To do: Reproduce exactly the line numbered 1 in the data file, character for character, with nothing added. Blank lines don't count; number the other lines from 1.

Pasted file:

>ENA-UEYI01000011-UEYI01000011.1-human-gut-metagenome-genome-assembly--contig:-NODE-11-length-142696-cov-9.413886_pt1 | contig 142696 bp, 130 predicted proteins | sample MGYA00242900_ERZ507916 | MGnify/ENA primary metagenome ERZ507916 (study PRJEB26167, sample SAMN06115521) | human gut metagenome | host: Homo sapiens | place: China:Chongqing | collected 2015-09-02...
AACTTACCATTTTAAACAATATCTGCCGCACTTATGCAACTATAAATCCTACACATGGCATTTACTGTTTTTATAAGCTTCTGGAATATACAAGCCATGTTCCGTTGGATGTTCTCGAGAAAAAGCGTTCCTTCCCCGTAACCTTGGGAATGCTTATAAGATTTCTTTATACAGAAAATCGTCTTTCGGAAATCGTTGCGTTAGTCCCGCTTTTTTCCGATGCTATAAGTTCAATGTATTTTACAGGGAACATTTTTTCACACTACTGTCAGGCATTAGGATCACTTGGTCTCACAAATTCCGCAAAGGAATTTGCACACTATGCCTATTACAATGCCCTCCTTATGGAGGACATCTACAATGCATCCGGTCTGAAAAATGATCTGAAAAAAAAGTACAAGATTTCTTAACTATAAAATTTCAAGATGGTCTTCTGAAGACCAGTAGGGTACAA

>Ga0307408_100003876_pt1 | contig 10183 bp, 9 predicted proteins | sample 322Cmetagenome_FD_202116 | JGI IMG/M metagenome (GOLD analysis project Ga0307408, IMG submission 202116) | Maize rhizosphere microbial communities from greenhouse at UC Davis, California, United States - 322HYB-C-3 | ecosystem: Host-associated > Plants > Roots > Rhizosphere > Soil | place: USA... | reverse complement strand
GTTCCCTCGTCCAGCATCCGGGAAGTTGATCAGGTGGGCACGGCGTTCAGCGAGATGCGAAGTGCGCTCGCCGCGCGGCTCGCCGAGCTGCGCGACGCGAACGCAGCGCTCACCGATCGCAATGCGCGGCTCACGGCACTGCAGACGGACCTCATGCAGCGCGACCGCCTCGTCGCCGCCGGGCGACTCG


>ENA-UEYI01000011-UEYI01000011.1-human-gut-metagenome-genome-assembly--contig:-NODE-11-length-142696-cov-9.413886_pt1 | contig 142696 bp, 130 predicted proteins | sample MGYA00242900_ERZ507916 | MGnify/ENA primary metagenome ERZ507916 (study PRJEB26167, sample SAMN06115521) | human gut metagenome | host: Homo sapiens | place: China:Chongqing | collected 2015-09-02...